It is the absolute best conversation in the world. Closely followed by my phone call to offer them representation, but that’s sometimes tainted with my own nervousness! News of an offer, a real home for their work, is a pure and unadulterated pleasure. I can ride high on that phone call for weeks—it’s one of many reasons why I love my job! And feel privileged to be doing it. 

Thank you, Lucy!

See other Query. Sign. Submit. interviews
Read inspiring stories of writers getting agents
Learn about Tools for Writers- like Scrivener

Posted October 2015– Always check for current info and guidelines.

Now for Michelle’s insight on querying, signing with an agent, and going on submission! - See more at:

My Cover!!

My middle grade debut, THE BFF BUCKET LIST, releases May 2016, and is now available for pre-order!! In case you haven't seen the cover yet, HERE IT IS . . .

Ella and Skylar have been best friends since kindergarten. Although lately, things have been different.

Ella’s determined to fix things with a fun project she’s sure will bring them closer together—The BFF Bucket List. But as new friends, epic opportunities, and super-cute boys enter the picture, the challenges on the list aren’t the only ones they face.

 photo BFF Bucket List 9109319 - high res_zps0uykkn4h.jpg
Coming May 2016 from Aladdin/Simon & Schuster

And soon you’ll be able to join the fun and try out the Bucket List Builder over at!

 photo coming soon_zpshrdemk4c.png

Sign up for my newsletter to be notified when it’s ready.

My Favorite Writing Resources On Sale!

I wanted to share some really good discounts for two of my favorite writing programs/resources. I don't get any affiliate payments with these, they're just great deals I thought I'd pass along! (They're only good for the next few days, so hop on over if you're interested.)

PRO WRITING AID has a plug-in you can buy to use in your word programs and I love it. You can run reports for overused words, grammar, word repeats, etc. No more searching one word at a time! It's 50% off until 10/13 which means the lifetime license is $60 instead of $120 AND they'll donate the other 50% to a great charity. Link is below.

ONE STOP FOR WRITERS just launched and is really awesome. It's from the authors of The Emotion Thesaurus and the creator of Scrivener for Windows. All the info from each writing thesaurus is included, as well as planning templates, an idea generator, and an option to take notes. I had the chance to beta test it and think it's such a useful tool. This one runs on a yearly subscription at $90 or six months for $50, but it's 50% off until 10/14. Link and coupon below.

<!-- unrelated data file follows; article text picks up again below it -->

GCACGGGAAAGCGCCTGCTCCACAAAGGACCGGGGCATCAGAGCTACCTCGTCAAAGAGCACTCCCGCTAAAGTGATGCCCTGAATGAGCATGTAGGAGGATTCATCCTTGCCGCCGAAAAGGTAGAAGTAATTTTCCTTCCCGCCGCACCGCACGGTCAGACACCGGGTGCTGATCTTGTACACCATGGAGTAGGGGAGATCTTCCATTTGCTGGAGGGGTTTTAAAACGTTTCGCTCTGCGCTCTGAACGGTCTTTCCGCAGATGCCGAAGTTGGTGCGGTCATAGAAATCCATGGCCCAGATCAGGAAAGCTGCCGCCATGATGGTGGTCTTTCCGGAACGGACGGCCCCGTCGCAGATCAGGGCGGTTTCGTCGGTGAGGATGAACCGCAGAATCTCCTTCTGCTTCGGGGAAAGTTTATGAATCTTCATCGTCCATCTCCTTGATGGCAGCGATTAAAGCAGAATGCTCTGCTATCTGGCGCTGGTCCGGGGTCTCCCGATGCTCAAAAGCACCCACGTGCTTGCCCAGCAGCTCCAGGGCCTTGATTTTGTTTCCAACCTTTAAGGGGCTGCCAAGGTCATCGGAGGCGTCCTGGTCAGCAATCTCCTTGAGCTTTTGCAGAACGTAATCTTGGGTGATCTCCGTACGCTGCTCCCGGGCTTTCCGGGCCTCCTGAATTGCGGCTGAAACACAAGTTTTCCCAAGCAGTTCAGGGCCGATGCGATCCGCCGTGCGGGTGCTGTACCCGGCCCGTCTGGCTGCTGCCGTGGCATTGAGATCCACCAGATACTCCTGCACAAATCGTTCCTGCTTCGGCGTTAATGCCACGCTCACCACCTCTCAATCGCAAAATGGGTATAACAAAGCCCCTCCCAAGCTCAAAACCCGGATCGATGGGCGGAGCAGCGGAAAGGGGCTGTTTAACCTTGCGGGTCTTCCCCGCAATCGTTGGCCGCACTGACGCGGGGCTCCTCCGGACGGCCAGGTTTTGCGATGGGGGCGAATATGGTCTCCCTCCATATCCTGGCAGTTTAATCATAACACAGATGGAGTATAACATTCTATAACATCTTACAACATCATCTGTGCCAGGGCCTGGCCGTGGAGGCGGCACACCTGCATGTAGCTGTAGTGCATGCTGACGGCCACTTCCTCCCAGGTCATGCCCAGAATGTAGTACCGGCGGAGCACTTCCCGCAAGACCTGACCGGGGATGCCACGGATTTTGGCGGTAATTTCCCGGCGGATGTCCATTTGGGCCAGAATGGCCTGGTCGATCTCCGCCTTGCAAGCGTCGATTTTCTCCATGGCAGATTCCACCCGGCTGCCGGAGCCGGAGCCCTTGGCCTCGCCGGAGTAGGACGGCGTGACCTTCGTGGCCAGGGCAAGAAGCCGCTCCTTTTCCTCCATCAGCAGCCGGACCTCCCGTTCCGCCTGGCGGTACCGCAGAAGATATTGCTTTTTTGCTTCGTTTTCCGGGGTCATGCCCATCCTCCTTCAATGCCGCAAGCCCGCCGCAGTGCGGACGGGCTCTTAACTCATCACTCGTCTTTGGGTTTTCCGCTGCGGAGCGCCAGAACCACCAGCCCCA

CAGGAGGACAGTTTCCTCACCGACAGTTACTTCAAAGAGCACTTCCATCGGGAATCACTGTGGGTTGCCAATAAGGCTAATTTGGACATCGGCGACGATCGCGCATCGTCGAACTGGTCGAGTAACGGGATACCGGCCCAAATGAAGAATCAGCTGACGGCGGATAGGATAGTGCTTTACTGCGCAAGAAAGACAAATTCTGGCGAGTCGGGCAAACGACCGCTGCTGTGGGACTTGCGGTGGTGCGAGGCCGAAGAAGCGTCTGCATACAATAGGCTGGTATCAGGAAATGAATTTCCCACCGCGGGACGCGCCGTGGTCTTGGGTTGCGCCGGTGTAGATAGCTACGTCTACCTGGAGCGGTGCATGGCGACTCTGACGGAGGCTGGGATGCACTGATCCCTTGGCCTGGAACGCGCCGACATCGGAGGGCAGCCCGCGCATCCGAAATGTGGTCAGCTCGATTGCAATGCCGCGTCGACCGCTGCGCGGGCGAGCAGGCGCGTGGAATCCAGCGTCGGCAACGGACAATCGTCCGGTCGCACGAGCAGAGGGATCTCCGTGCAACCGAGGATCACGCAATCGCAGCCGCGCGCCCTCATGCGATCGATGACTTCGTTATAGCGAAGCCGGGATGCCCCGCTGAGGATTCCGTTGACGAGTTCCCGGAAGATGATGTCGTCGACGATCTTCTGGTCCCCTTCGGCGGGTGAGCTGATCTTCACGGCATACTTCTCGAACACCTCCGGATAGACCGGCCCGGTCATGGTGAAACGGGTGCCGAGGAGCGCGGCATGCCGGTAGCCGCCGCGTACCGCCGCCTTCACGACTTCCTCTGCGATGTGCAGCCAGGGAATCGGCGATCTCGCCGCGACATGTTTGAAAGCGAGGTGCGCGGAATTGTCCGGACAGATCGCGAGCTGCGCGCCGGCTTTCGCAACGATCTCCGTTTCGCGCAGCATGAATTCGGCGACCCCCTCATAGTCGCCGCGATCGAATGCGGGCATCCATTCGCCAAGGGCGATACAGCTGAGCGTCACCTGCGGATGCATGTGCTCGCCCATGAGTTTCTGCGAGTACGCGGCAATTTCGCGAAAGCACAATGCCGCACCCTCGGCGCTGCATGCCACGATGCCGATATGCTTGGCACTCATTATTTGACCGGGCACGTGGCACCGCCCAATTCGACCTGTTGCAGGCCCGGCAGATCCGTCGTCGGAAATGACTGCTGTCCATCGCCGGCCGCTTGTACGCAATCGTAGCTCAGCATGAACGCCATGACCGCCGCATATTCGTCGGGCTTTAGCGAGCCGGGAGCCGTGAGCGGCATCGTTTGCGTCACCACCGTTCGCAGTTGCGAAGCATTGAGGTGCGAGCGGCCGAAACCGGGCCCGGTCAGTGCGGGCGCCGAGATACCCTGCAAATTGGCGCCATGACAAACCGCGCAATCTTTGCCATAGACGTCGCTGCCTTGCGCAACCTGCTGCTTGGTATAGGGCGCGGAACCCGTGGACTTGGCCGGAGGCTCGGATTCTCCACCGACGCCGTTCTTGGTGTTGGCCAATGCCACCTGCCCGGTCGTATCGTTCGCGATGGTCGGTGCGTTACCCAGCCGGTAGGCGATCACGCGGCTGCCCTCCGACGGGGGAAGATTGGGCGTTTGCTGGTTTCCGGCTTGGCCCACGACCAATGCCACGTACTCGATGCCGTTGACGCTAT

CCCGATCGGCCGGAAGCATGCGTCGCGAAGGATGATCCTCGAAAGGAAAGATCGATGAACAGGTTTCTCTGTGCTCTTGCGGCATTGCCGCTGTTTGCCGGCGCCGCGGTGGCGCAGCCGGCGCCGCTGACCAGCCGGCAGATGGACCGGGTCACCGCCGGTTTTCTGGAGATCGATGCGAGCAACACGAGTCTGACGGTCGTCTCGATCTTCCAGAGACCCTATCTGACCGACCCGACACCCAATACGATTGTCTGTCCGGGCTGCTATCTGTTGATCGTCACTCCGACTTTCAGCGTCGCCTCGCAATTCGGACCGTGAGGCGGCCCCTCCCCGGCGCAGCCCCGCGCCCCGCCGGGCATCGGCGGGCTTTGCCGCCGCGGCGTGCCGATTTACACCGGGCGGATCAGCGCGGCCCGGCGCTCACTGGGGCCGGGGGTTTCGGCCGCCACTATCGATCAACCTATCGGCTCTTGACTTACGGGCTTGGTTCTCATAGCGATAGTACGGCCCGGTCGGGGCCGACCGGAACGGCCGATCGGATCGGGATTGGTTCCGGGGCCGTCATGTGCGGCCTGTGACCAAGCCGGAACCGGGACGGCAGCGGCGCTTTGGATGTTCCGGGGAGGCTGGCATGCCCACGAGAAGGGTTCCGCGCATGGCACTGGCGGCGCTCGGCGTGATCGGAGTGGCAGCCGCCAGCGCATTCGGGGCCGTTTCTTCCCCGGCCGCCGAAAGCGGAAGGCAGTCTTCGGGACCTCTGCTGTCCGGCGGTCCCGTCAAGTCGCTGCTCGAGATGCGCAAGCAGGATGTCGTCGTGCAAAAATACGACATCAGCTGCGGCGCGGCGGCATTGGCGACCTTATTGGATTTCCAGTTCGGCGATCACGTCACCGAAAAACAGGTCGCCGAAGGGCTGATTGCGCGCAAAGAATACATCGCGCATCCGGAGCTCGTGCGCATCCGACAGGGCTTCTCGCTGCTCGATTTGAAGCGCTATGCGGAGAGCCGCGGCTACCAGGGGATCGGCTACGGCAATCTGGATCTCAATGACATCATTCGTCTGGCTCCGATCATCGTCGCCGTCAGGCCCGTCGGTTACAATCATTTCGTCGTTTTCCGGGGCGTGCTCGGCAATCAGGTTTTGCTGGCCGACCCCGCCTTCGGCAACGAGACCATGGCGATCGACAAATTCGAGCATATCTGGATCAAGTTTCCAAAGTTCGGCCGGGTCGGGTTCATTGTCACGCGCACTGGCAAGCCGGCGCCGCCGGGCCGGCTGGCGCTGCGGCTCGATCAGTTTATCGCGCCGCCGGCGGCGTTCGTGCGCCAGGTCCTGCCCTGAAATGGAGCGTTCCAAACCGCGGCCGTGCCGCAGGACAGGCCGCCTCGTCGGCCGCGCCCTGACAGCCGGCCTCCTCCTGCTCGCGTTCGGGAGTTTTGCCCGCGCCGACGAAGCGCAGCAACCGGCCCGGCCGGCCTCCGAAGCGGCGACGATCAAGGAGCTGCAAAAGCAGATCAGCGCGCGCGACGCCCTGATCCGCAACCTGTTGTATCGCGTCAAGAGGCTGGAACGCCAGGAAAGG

Cut and paste the code below into the coupon box on the subscription page BEFORE selecting a plan. 


Have fun writing!

A New Library In Town: One Stop For Writers

ONE STOP FOR WRITERS has officially launched!! You might already know that I love everything Angela and Becca have created (the Emotion Thesaurus!) and this is no different. It's an AMAZING resource for writers. Read on to learn more from Lee (who also created Scrivener for Windows), Angela, and Becca. :) *See end of post for an awesome launch week special!!

If there's one thing all writers agree on, it's that writing is TOUGH. The road to publication twists and dips as we learn the craft, hone our abilities, create stories we're passionate about, fight discouragement, educate ourselves about the industry...and then start the process all over again as we realize there's room to improve. But you know what? If you are like me, you wouldn't have it any other way.

Yet, sometimes it's nice to get a helping hand.

Finding a good writing book, a helpful blog, a mentor or critique partner to share the journey with...these things are gems along the writing path. And guess what? Maybe there's another resource waiting just up the road called One Stop For Writers. One Stop For Writers is not writing software, but rather a powerful online library that contains tools, unique description collections, helpful tutorials and much more, brought to you by Angela Ackerman & Becca Puglisi, the authors of The Emotion Thesaurus and Lee Powell, the creator of Scrivener for Windows. Could One Stop For Writers be the writing partner you've been searching for? Visit Writers Helping Writers this week and see, where Angela, Lee and Becca are celebrating their venture with prizes and some pay-it-forward fun.    

take advantage of this SWEET launch week deal by using this coupon:


to get 50% off any first-time subscriber plan…1 month, 6 months or 1 full year. 
Simply cut and paste the above code into the coupon box on the subscription page BEFORE selecting a plan.
- See more at:

Get 50% off any first-time subscriber plan…1 month, 6 months or 1 full year by using the coupon code below.